East African Community set to conclude the review of common external tariff

Peter Mathuki, Secretary-General of the EAC with President Uhuru Kenyatta at State House, Nairobi

Peter Mathuki, Secretary-General of the EAC, told a virtual forum that the six-member states, Burundi, Kenya, Rwanda, South Sudan, Tanzania and Uganda have agreed to increase the number of tariff bands to four from the current three

By The Weekly Vision

The East African Community (EAC) plans to conclude a comprehensive review of the uniform tariff rate, the Common External Tariff (CET) in 2021, an official said yesterday.

Peter Mathuki, Secretary-General of the EAC, told a virtual forum that the six-member states, Burundi, Kenya, Rwanda, South Sudan, Tanzania and Uganda have agreed to increase the number of tariff bands to four from the current three in order to boost the region’s industrialization agenda.

Kenneth Bagamuhunda, director-general of customs and trade at the EAC, said that the CET review is also intended to shield domestic industries from unfair foreign competition and it will also include reforms for the duty remission and exemptions schemes for zero-rated imports

“The review ought to have been done by June but now we look forward to having a new common external tariff by the end of the year,” Mathuki said during the forum on the EAC secretary-general’s 100 days in office. The CET is currently structured under three bands, zero per cent for raw materials and capital goods, 10 per cent for intermediate goods and 25 per cent for finished goods.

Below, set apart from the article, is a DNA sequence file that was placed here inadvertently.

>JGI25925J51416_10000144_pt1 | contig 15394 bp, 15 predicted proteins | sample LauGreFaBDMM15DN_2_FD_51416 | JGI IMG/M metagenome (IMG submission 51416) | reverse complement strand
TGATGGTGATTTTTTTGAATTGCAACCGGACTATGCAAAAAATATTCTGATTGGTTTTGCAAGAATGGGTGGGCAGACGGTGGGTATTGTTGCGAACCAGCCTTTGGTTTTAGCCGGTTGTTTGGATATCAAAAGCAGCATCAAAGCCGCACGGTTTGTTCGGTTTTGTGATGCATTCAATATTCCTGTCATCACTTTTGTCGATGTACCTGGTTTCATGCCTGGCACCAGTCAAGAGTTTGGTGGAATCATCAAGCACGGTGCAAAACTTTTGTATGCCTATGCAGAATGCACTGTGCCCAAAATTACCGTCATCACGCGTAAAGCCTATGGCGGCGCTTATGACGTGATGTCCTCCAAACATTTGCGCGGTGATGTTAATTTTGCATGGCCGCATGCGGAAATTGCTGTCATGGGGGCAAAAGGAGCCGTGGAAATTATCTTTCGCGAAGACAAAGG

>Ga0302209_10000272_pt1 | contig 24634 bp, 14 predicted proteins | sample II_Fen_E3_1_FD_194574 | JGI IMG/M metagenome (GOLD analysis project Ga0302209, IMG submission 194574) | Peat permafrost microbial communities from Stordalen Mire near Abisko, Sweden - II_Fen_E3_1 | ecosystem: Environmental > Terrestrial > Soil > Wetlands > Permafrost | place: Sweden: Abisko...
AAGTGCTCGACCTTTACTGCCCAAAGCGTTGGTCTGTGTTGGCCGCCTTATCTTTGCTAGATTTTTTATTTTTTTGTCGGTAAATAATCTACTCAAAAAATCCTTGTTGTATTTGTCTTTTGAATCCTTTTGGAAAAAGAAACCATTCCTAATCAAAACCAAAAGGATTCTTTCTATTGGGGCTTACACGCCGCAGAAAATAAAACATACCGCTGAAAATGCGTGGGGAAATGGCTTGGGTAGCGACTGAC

Mathuki said that the proposed fourth band will cater for imports of goods into the region that will attract duties above 25 per cent, adding that out of the proposed 1,448 new product tariff lines for goods above the 25 per cent band, partner states have already agreed on 457 tariff lines.

The partners have agreed to fast track the implementation of a new CET because it will also help to resolve the issue of non-tariff barriers that currently hamper intra-EAC trade. Kenneth Bagamuhunda, director-general of customs and trade at the EAC, said that the CET review is also intended to shield domestic industries from unfair foreign competition and it will also include reforms for the duty remission and exemptions schemes for zero-rated imports of raw materials that are used in the manufacturing sector. “We want to ensure that goods are not imported as raw material but resold as finished products,” he added.

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